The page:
Lawmakers adjourned at the end of last week but at the beginning of this one, Republican legislative leaders fired up the fight to end one-party dominance at the Capitol.
Saying that the DFL controlled legislature passed bills that overtaxed Minnesotans and harmed families, Republicans hit the road Monday to launch an effort to regain control of the House. The Star Tribune reports that GOP leaders staged a morning new conference in St. Paul, then headed out for more of the same in Moorhead, Austin and Luverne.
The Senate is not up for election this November, so Republicans are focused on winning the 134-member House, which would allow them to thwart DFL-sponsored bills and push their own. Republicans need to add seven seats to gain control.
While DFL leaders trumpeted the accomplishments of the session, including an increase in the minimum wage, $550 million in tax breaks and more money into the state’s rainy-day fund, Republicans criticized Democrats for pushing the $77 million office building and for last year's tax hikes. They also stressed the problems with MNsure, the state’s health insurance exchange, with Senate Majority Leader David Hann calling the system a “failure.”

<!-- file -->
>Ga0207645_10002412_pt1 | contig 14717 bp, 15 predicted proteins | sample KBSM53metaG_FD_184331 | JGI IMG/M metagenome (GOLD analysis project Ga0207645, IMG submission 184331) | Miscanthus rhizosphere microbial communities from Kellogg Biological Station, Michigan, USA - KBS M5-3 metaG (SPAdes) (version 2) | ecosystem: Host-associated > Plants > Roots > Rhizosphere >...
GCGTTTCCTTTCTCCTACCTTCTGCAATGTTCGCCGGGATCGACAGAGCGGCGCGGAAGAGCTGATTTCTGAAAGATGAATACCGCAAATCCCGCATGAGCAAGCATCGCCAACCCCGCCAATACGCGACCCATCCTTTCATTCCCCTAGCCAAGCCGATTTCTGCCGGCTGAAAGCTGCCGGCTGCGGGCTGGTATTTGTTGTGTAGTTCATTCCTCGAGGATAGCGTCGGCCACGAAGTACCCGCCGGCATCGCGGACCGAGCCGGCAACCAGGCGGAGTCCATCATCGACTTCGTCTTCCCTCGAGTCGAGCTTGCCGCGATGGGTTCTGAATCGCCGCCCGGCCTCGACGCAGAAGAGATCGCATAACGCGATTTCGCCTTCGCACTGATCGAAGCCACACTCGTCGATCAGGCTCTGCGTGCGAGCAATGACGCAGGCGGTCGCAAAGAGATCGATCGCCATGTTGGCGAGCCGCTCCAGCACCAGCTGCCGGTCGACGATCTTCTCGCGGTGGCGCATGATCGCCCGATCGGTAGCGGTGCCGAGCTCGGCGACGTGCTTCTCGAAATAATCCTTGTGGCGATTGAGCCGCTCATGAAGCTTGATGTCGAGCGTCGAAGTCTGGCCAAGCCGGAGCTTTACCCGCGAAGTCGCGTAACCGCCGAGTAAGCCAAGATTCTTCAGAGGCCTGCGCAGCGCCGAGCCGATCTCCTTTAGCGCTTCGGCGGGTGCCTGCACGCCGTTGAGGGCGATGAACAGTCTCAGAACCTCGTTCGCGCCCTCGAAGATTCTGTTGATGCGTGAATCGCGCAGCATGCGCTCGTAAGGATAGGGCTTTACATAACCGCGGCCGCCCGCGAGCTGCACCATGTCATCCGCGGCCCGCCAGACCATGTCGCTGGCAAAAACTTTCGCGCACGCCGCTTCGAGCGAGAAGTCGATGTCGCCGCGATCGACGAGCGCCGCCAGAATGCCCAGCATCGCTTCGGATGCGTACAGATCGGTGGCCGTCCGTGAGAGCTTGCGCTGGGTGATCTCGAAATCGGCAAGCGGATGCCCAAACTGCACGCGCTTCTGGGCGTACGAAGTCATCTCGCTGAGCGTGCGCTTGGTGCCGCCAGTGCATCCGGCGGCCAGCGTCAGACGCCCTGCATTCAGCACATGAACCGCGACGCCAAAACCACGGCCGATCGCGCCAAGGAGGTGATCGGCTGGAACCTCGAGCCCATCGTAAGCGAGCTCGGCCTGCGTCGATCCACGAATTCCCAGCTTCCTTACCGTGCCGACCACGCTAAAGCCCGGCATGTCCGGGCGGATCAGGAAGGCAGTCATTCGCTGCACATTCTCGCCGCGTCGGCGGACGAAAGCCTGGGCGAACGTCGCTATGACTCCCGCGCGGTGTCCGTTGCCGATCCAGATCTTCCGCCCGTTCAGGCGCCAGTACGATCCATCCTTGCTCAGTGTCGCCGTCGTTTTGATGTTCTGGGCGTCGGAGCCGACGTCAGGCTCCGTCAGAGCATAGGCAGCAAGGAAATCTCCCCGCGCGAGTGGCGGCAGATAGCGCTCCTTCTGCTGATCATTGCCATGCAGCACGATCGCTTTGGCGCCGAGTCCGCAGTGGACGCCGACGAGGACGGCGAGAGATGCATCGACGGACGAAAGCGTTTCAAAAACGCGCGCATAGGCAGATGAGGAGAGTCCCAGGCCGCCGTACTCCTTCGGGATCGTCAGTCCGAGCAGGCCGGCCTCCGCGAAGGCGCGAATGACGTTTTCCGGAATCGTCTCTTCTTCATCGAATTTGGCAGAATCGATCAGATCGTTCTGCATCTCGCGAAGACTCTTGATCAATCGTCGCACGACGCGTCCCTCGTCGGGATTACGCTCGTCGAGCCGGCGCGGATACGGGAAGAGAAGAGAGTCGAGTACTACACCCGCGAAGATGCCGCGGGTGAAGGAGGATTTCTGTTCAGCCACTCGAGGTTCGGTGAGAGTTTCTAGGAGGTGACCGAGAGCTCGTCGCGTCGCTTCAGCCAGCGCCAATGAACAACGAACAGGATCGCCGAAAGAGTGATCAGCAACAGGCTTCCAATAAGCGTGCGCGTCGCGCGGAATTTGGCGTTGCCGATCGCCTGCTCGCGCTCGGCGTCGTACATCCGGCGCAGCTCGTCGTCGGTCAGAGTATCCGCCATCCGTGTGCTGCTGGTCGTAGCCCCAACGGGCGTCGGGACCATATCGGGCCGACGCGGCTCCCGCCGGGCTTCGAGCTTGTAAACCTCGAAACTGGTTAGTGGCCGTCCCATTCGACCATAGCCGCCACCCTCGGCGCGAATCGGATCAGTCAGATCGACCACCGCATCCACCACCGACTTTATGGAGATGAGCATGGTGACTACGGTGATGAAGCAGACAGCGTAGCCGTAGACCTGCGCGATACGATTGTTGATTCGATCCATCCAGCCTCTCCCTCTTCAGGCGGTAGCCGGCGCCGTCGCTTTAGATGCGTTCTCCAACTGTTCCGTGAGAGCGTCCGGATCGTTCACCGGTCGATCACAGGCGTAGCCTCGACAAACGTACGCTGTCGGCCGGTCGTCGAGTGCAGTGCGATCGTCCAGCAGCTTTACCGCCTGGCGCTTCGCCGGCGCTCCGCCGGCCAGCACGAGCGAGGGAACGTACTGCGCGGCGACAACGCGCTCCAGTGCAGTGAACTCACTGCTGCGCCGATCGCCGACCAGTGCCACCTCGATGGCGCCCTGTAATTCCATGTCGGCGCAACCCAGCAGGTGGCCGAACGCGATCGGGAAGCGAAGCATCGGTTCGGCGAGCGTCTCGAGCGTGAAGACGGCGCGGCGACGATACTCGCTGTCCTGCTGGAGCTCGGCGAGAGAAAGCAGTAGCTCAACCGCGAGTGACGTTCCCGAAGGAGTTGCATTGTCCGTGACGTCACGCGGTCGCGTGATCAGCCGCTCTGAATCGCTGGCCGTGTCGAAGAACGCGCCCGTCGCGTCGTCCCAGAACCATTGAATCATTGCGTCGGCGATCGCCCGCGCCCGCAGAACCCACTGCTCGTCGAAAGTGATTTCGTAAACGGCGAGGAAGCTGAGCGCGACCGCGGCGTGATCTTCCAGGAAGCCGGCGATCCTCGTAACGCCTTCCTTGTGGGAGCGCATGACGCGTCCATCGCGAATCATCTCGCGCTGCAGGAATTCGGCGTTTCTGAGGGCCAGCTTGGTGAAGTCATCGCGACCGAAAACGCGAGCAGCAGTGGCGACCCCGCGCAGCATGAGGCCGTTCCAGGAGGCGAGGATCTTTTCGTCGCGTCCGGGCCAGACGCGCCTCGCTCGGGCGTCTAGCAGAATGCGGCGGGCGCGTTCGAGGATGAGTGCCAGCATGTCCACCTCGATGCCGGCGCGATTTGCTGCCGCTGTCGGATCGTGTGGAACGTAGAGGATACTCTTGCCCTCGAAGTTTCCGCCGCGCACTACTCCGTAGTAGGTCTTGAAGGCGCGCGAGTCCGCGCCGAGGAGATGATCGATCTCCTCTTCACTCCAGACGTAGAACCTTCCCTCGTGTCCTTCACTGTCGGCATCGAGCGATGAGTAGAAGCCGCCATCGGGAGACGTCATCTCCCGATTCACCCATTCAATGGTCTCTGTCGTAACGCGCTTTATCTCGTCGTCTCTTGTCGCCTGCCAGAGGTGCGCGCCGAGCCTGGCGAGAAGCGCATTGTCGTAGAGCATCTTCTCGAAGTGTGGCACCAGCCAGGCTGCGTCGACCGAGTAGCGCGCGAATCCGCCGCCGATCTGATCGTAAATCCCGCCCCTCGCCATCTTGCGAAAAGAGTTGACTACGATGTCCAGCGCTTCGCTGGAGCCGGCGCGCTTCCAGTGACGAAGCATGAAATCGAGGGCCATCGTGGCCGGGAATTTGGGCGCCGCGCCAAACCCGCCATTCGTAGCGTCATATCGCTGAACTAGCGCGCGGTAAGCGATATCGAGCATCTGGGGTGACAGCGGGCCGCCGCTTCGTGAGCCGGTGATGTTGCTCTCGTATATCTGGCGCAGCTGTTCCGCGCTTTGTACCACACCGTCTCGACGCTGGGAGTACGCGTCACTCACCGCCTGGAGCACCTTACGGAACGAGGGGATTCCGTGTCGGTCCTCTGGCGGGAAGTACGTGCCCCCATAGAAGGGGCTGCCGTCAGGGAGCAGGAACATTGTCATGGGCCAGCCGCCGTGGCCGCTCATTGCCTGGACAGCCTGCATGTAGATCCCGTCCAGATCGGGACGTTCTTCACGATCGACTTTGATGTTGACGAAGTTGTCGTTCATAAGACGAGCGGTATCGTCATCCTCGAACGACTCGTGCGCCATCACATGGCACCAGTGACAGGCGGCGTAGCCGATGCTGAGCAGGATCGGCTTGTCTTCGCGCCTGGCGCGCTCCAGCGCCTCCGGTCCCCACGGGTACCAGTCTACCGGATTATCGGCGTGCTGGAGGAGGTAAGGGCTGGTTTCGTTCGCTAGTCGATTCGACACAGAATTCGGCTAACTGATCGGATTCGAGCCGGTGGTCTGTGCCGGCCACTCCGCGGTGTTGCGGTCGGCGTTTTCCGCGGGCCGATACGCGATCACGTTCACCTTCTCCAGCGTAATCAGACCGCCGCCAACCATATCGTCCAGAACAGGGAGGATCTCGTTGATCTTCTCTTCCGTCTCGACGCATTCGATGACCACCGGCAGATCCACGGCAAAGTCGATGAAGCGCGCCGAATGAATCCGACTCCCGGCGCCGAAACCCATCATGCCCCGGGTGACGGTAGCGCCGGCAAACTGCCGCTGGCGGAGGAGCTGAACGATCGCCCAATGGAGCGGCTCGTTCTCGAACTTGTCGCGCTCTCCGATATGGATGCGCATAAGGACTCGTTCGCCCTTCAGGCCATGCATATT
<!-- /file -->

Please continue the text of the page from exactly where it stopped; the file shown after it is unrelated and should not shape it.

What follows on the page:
Meanwhile, Democrats are insisting that Republicans were in charge during back-to-back budget deficits that drained budget reserves and led to billion dollar loans from the state's school districts.
MPR News reported that Republicans are not addressing social issues heading into election season, noting that the Legislature "...addressed several hot button issues over the past two years. Same-sex marriage became legal in August of last year. And the House and Senate sent Governor Dayton a bill that will legalize some forms of medical marijuana. Republicans didn't focus their criticism on those two issues but instead are sticking to the economy, government spending and jobs."
The Pioneer Press reported that a total of 14 House members have announced that they will not seek reelection. Ten Republicans and four DFL representatives completed their service with the end of the session. The longest-serving retiring representative is DFL'er Tom Huntley, who served for 22 years.